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I heard that merely using exit() and even providing a zero parameter will result in iOS generating a crash report. But in some cases it is better to perform an exit(0). So, what is the accepted way to exit an app if exit() is not allowed? Thanks.

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4 Answers 4

A) do not call exit as part of normal application flow. That will get your app rejected from the app store for certain.

and B) if you want a backtrace and or crash report, throw an exception and the resulting crash log will show where the exception happened (with a backtrace).

I sense that your question is simply about quitting your app though. You're not supposed to quit the app programatically but instead let the user quit when s/he decides it's time to kill the app. In any event, when your app is finished up doing whatever it is that it's doing, one nice thing you can do is release all the resources you can as your app goes into the background state. Here's a related question that might help you out.

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I think Apple's ideas about this are short-sighted. There really are cases where exiting is preferred. Simple apps that have simple data may not need to use exit but a complex app with a convoluted data set could benefit from use of exit, because the cost of untangling the data may be high. –  user945620 Dec 12 '11 at 19:33
An app should never ever exit, the user will not understand what happened, and the developer will never get any data on what is going wrong. Never write corrupt data, so check before writing. Rather check if writing was successful and if not don't commit the transaction. If still anything goes wrong, let the app crash, collect the crash report, and on app start make sure to replace corrupt data with safe data. –  Kerni Dec 14 '11 at 20:45

There is no accepted way for an application to quit itself. From the iOS Human Interface Guidelines:

Don’t Quit Programmatically

Never quit an iOS application programmatically because people tend to interpret this as a crash. However, if external circumstances prevent your application from functioning as intended, you need to tell your users about the situation and explain what they can do about it. Depending on how severe the application malfunction is, you have two choices.

Display an attractive screen that describes the problem and suggests a correction. A screen provides feedback that reassures users that there’s nothing wrong with your application. It puts users in control, letting them decide whether they want to take corrective action and continue using your application or press the Home button and open a different application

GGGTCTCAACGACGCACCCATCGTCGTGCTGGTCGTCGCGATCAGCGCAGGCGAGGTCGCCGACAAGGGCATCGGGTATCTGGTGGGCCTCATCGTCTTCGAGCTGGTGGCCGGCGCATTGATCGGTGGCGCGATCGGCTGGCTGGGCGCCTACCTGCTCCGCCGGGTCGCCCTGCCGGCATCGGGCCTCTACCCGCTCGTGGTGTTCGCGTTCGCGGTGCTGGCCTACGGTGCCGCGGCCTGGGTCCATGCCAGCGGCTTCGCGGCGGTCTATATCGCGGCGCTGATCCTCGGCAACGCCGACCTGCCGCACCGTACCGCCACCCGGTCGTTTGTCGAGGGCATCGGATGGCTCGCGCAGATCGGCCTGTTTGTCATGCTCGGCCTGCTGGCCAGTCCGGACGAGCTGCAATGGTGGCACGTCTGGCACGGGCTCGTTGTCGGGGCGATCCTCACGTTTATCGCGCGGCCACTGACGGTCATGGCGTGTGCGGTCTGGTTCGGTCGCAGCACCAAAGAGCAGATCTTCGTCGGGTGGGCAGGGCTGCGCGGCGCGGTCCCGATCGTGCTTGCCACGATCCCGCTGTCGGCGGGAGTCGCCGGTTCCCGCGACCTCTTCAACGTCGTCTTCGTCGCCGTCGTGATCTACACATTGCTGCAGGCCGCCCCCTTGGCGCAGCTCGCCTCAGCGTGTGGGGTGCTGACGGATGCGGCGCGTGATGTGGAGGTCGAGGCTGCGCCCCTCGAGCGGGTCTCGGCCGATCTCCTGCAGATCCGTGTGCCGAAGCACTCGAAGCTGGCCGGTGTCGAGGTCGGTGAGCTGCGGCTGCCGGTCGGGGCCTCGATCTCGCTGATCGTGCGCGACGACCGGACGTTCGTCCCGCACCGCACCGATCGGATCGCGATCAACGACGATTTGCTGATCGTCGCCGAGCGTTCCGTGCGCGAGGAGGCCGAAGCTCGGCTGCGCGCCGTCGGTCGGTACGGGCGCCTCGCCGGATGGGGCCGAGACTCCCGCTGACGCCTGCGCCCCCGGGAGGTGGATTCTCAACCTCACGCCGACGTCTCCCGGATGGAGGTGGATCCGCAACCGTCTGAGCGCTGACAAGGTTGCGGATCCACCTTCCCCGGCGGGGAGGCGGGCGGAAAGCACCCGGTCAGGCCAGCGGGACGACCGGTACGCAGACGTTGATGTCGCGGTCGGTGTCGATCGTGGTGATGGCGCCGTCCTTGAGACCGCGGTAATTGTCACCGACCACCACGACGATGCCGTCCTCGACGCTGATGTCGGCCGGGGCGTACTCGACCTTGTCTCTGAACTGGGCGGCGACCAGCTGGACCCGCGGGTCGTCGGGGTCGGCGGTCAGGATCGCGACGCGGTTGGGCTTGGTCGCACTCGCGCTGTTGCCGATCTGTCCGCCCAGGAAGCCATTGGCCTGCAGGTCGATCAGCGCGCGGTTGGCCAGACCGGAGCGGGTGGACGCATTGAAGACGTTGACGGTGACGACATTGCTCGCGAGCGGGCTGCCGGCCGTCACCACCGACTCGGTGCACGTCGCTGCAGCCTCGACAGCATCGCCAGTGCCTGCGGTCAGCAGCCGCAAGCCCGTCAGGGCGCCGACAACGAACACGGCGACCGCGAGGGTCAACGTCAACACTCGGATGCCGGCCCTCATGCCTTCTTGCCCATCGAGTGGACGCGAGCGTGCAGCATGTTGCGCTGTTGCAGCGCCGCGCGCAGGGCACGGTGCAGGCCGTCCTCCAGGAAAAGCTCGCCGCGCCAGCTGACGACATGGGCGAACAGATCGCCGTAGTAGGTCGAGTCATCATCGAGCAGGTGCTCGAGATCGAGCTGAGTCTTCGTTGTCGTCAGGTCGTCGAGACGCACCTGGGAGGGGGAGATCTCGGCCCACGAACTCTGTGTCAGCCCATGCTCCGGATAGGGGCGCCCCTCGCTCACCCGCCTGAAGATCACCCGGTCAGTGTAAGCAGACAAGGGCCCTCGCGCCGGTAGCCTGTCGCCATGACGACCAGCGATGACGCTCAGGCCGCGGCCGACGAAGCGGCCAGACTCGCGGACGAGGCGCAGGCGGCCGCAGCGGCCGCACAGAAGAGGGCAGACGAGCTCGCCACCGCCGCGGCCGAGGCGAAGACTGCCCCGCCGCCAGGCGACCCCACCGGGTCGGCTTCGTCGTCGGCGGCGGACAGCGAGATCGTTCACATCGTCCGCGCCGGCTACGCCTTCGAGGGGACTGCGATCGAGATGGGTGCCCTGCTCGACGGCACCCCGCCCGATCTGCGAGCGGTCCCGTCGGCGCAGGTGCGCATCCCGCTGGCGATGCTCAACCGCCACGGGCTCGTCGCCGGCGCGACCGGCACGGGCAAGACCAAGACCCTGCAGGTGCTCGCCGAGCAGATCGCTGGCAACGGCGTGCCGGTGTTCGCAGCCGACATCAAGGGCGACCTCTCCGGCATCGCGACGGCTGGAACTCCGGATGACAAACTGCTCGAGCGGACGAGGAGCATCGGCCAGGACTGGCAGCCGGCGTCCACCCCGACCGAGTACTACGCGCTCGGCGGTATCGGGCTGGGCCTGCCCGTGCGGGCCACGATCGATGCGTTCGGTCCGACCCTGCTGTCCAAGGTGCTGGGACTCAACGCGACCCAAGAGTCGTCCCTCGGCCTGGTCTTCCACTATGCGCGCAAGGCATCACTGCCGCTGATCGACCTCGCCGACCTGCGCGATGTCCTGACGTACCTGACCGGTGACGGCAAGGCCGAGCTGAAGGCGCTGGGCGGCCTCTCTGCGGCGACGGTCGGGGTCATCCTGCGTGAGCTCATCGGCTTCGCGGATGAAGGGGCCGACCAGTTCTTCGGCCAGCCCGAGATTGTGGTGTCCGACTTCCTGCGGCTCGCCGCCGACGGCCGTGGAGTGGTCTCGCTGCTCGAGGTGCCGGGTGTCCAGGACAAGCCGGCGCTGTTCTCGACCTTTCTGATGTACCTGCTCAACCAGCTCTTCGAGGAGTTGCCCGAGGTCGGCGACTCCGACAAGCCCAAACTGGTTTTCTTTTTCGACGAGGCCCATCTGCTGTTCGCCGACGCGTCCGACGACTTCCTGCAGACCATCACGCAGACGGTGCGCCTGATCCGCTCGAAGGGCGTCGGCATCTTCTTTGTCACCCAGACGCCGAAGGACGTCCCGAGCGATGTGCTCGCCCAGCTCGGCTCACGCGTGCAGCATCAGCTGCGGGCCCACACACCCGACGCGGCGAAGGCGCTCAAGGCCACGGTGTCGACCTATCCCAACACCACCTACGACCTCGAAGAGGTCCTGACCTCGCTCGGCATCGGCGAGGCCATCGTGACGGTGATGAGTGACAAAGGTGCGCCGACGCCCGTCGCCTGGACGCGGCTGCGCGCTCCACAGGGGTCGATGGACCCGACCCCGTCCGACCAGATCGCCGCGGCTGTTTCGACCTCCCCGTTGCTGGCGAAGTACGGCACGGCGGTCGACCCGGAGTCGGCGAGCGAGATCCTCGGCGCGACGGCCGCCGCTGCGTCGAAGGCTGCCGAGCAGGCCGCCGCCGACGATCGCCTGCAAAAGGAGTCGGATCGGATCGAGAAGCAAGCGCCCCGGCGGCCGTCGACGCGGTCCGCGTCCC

If only some of your application's features are not working, display either a screen or an alert when people activate the feature. Display the alert only when people try to access the feature that isn’t functioning.

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The above quote does not seem to apply if there is something seriously wrong with the application that will prevent the app from continuing. –  hotpaw2 Dec 12 '11 at 19:47
If there is something seriously wrong with the application, then the solution is to fix the bug that causes something to go seriously wrong with the application. It is not to "switch it off and on again" in the hopes that the problem goes away. Apple have numerous quality guidelines, and an application that requires a restart button because of bugs is an application that will not be approved. –  Jim Dec 12 '11 at 20:04
What bug? The app failed an integrity check that is not on the list of bugs. –  hotpaw2 Dec 12 '11 at 20:06
2.1: Apps that crash will be rejected. 2.2: Apps that exhibit bugs will be rejected. –  Jim Dec 12 '11 at 20:15
The app has never crashed or exhibited the problem being checked. –  hotpaw2 Dec 12 '11 at 20:24

Why would you want to quit / crash your app programmatically? If you tell us more about what you are trying to do people could think of a work around

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If an app's data in the course of running becomes disorganized, sometimes it makes more sense to just exit the app and start from scratch, because dis-entangling it would be more work intensive. –  user945620 Dec 12 '11 at 19:24
If you mean disorganised as in corrupt, then fix the bug that causes this. A bail out button is incredibly sloppy. If you mean disorganised as in the user has entered data that should be discarded, provide a button that clears the current data. –  Jim Dec 12 '11 at 19:33
@Philipp : App self detects a serious top level bug of unknown character that was never found in test, QA or app review. –  hotpaw2 Dec 12 '11 at 19:36

If you want your app to no longer be in the foreground, have it send a valid URL to Safari. If you don't want your app to be in the background when Safari comes to the foreground, set the UIApplicationExitsOnSuspend key in your app's plist. If "somehow" an app integrity check fails (bad checksum of receipt validation code, etc.), then maybe trash some memory pools and/or your own call stack and let the OS deal with it.

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